An open-ended question is used to explore or gather information. For example: “How was your day?” “When was the last time you saw Debbie?” These questions require more than one word to answer. They will usually require a minimum of a sentence or more, and the more you get someone to engage in a conversation, the more information they will reveal. A great way to reply to any statement is, “Really?—tell me more.” People like to talk (and to be heard!) It is just human nature. We each have an instinctive need to feel needed, accepted and to experience human interaction. Just saying “Tell me more”, will open the floodgates, if it is communicated at the right moment.
A closed-ended question cuts right to the heart of the matter. It requires a one-word answer, such as Yes, No, guilty, innocent. Once you have gathered all the evidence you need, you can go with direct closed-ended questions such as, “Isn’t it true that you know exactly where Alex is?” When using this type of question you need to be careful not to be combative as that will shut your conversation down completely. Remember about using the right tone? You’re not looking for a slammed door in the face.
4. BAIT QUESTIONS:
It’s important to note that most people do not like to be deceptive, having been raised to speak the truth. The body and brain are instinctively thrown into conflict as the non-verbal tells fight to be ‘heard’ over the words of deception that are not so easily spoken. For that reason it is sometimes more important to pay attention to the details and how someone says something, rather than what they actually said.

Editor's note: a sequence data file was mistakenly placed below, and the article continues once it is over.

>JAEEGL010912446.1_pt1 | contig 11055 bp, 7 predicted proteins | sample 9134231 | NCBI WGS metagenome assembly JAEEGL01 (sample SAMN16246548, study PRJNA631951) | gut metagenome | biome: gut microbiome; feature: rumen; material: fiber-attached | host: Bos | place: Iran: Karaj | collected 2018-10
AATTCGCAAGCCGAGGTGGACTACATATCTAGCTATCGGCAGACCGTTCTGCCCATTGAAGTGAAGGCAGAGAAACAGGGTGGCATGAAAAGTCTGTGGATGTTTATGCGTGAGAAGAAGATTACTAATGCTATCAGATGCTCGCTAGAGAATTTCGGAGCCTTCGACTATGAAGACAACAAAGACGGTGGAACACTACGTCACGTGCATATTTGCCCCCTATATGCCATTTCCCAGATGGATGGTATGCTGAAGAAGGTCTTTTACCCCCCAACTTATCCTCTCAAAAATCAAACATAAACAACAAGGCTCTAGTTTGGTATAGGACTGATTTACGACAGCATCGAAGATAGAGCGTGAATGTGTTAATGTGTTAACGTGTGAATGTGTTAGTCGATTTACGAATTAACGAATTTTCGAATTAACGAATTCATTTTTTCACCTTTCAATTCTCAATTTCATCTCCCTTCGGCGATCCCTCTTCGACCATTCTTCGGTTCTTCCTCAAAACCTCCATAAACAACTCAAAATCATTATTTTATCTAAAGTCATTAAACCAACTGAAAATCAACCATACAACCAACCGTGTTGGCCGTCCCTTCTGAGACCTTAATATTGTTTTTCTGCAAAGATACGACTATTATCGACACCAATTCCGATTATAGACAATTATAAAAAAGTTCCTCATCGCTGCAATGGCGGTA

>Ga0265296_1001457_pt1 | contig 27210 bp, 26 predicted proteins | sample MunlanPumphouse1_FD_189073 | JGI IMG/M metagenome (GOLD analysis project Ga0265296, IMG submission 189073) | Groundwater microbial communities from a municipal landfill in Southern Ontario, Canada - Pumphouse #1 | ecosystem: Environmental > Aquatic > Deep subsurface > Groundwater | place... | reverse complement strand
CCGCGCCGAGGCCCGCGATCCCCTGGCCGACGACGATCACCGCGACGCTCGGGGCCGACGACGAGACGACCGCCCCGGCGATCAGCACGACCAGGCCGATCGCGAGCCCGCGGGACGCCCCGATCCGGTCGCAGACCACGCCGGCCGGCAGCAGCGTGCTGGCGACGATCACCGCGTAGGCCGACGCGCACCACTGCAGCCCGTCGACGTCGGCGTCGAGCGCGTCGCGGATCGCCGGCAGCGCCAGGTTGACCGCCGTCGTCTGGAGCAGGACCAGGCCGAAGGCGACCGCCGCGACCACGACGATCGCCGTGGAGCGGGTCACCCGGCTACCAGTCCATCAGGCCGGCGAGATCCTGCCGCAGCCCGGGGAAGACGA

To review: Begin with baseline questions to establish an understanding of how your subject responds without the need for deception, noting the pace of the response, the words they use, the intensity of the tone. Just like a lie-detector (without the wires) you have a barometer to detect deception, and a way to better plan the next type of question to deploy.
A bait question gets the person to explain themselves or validate their actions. Here’s the scenario: I start off with an open-ended question, “When was the last time you saw Debbie?” Answer: “Oh gosh it has been months.” Now the bait question: “Wow! Really? I’m a father, and I cannot imagine not talking to my little girl for that long. Have the two of you always been estranged?” It does not matter who you’re talking to; no one can tolerate having their parenting skills, honesty, character or faith called into question. So the reply comes barreling out before thought gets in the way: “No we have always been close, until she started dating that Johnny kid and hanging out with all his friends!” BINGO! JACKPOT: who is Johnny? Now say, “Really? Tell me more: what did he do to bring her down?” Now you’re there as a shoulder to cry on rather than the enemy!
Until Next Time… Be Blessed, Be Safe and Happy Hunting!
Alex Price is a nationally-recognized expert on the Art of Skip Tracing. Currently he is the Executive Vice President for MasterFiles and author of Skip Tracers National Certification Program, The Florida Records Guide, The Military Installations Guide, and blogger with over 25+ years of experience in skip-tracing, collections and public speaking.
Alex Price has become a highly sought-after speaker in the auto recovery, bail enforcement and financial service industries. He combines old school skip-tracing methods with new age cyber-tracking technology to equip attendees with tools that he gained through invaluable experience. He balances the hard facts about skips with just the right amount of humor and a touch of southern charm.
Contact Info: firstname.lastname@example.org , Office: (972) 735-2353, Fax: (972) 735-2354